Availability & Flexibility are My Enemy

It may seem like I’m contradicting myself, but hear me out. I love data, numbers, #allthemetrics…whatever. It’s great that so much is available. Throw in the flexibility to make decisions nearly in real-time, and who wouldn’t want that kind of control over the marketing and business? Well, the bad news is having such direct access to those things can tempt you make poorly informed decisions or ones that are just plain bad. If I constantly monitor the data available to me, always looking to make changes, I’m interfering with strategy. To put it another way: hasty decisions made without sufficient data can keep your PPC marketing from being effective. It’s tempting to do this whether your account spends $100/day or $20,000/day. Trust me, I’ve experienced both. But if I haven’t said it before, I’ll say it now: PPC is all about data. To understand what the best budget is for your PPC campaigns, enough time has to be given for data collection so analysis and optimization can occur. Without this process, you won’t know what the ideal cost or budget for your keywords should be. If you want to set the best budget for your PPC campaigns, develop a solid strategy and allow it to run as planned.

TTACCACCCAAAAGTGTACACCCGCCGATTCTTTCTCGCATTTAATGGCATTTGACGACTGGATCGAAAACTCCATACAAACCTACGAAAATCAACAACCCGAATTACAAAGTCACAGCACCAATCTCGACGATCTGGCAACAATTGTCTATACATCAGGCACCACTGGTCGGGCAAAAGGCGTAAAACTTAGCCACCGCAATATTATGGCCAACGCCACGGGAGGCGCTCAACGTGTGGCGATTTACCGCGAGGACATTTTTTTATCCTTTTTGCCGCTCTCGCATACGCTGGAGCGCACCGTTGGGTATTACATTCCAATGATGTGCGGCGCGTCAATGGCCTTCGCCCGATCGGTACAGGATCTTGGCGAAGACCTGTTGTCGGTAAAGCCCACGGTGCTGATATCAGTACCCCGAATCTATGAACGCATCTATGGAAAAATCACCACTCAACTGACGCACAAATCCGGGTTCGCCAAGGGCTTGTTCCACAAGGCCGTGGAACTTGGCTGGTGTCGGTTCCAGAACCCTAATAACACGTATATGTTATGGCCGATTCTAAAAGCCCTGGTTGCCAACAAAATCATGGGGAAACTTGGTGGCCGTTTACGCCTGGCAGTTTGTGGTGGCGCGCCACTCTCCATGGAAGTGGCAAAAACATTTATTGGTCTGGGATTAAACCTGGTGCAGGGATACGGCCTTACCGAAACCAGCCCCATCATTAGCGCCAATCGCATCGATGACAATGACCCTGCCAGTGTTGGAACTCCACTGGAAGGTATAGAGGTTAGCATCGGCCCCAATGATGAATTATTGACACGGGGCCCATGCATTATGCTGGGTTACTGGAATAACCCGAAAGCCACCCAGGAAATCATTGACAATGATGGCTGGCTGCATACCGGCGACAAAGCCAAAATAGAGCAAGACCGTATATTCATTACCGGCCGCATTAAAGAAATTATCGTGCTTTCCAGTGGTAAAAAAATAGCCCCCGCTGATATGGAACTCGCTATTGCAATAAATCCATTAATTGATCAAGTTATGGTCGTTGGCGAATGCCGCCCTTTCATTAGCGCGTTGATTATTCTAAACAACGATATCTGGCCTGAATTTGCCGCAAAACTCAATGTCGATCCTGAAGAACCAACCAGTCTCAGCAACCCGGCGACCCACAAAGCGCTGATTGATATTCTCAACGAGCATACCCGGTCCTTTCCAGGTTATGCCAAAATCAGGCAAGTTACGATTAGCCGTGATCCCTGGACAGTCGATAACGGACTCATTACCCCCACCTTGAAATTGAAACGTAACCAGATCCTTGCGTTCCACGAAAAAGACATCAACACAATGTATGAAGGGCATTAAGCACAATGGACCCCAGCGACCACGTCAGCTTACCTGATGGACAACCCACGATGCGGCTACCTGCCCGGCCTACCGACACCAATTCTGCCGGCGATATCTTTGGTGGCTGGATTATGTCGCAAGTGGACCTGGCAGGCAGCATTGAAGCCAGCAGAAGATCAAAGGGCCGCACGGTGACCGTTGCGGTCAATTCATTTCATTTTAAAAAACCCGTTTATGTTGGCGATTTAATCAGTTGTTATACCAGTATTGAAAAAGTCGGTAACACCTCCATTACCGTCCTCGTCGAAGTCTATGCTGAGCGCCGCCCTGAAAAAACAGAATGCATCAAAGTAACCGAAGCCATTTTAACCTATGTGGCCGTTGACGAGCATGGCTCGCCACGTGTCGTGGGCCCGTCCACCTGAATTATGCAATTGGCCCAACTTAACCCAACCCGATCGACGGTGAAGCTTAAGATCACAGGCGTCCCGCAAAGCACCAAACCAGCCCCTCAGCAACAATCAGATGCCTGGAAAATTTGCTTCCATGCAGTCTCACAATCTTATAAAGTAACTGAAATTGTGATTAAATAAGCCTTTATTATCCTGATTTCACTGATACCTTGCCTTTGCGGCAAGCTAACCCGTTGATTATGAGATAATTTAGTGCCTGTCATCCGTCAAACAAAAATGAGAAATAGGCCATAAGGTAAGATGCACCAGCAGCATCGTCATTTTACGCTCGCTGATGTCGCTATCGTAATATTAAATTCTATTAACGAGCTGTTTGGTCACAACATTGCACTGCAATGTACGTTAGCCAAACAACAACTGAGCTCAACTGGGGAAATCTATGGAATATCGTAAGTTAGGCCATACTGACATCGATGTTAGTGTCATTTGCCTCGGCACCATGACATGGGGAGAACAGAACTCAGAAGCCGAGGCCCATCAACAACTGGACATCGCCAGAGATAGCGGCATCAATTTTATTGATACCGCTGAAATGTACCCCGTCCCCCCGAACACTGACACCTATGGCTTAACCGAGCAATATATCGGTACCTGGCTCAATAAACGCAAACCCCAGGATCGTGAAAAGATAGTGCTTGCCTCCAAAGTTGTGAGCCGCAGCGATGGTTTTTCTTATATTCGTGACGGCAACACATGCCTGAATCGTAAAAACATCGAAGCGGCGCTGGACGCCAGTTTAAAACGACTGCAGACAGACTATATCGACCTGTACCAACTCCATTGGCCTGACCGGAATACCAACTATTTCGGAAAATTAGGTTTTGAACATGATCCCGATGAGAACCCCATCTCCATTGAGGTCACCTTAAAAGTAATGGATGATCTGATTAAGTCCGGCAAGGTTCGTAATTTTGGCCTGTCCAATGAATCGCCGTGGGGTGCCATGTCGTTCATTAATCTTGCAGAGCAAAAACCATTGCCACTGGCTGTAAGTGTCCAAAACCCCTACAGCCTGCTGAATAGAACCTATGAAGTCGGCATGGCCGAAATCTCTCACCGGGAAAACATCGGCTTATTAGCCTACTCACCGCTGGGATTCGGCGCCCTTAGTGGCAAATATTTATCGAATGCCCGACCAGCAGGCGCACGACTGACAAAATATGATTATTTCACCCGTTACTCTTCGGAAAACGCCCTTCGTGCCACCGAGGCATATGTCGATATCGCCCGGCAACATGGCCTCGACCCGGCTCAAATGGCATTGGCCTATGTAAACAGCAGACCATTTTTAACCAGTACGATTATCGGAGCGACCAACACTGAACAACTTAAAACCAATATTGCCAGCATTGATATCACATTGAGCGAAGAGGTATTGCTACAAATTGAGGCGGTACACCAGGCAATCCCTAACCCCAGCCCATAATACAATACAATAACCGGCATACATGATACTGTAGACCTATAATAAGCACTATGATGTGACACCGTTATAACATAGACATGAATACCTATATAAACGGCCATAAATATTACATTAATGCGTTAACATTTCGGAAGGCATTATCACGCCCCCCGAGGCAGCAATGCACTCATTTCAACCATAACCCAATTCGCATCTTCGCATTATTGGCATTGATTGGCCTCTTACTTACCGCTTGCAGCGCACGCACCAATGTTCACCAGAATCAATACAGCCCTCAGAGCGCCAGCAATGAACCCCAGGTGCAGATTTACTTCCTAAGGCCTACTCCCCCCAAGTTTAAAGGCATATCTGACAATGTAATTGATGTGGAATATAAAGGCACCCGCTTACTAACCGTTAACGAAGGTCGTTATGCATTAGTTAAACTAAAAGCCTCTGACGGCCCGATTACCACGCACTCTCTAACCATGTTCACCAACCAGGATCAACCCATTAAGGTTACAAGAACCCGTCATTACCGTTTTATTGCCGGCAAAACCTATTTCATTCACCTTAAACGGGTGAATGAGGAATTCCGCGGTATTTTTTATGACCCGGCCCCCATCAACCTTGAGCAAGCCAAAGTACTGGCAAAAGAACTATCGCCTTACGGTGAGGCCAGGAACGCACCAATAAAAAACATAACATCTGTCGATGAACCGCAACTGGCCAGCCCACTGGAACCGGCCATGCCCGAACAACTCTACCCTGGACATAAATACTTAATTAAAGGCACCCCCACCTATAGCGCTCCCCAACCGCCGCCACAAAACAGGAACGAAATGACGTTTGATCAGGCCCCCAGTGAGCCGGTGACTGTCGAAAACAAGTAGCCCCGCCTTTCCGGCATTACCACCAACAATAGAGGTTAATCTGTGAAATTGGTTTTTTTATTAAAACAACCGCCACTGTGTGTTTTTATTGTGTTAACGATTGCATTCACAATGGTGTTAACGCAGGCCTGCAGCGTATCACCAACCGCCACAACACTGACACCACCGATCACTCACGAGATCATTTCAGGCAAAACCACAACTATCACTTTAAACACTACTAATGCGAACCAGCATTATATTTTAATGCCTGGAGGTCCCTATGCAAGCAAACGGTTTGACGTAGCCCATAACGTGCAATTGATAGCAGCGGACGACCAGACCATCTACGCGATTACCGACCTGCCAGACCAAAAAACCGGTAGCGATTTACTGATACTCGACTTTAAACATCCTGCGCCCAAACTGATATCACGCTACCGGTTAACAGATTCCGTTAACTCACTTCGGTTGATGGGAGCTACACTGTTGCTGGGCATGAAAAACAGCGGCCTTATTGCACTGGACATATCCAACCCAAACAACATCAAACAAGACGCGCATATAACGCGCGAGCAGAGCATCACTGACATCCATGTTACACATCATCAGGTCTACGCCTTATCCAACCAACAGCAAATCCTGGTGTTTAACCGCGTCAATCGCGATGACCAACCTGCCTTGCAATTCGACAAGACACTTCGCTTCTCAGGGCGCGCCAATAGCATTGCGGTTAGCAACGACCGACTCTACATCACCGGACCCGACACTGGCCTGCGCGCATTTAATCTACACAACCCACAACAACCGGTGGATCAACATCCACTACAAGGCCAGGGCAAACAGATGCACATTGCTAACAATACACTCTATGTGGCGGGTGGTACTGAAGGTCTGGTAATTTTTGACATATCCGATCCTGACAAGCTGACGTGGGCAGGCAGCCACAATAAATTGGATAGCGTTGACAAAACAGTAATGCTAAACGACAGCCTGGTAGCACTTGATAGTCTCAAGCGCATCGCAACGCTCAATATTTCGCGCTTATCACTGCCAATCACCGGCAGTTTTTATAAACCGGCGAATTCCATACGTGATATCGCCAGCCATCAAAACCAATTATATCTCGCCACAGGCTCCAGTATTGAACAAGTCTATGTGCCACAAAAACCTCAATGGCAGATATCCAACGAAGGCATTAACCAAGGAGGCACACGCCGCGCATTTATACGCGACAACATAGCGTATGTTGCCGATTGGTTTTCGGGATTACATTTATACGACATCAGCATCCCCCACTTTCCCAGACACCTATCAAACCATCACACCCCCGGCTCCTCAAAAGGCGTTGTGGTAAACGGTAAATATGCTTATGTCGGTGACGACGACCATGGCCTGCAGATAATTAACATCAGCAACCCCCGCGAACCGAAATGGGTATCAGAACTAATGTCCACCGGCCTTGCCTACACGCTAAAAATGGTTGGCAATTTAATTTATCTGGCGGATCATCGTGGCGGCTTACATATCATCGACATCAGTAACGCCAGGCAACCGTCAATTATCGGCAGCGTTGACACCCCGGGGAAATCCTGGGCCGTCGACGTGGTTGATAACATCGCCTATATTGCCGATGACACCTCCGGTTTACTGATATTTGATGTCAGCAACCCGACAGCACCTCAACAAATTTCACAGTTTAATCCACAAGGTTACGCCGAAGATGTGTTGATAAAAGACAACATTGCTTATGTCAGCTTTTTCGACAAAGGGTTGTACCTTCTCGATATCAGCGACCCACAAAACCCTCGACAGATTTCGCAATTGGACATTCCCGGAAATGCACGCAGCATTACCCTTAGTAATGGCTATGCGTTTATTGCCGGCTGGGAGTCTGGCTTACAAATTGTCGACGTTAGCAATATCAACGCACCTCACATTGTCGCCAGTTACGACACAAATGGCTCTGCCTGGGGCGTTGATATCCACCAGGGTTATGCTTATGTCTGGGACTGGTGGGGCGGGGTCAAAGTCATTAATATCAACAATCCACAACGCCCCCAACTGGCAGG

A Plan for Getting Started

Hopefully, it’s clear that setting a PPC budget can be both easy and difficult. There are reasons why some companies have been wildly successful with PPC marketing, and why others turn into horror stories because they blow thousands of dollars or more when trying PPC. I want you to be in that first group. Here’s my suggested plan for how to set a PPC budget in the midst of both the ease and difficulty.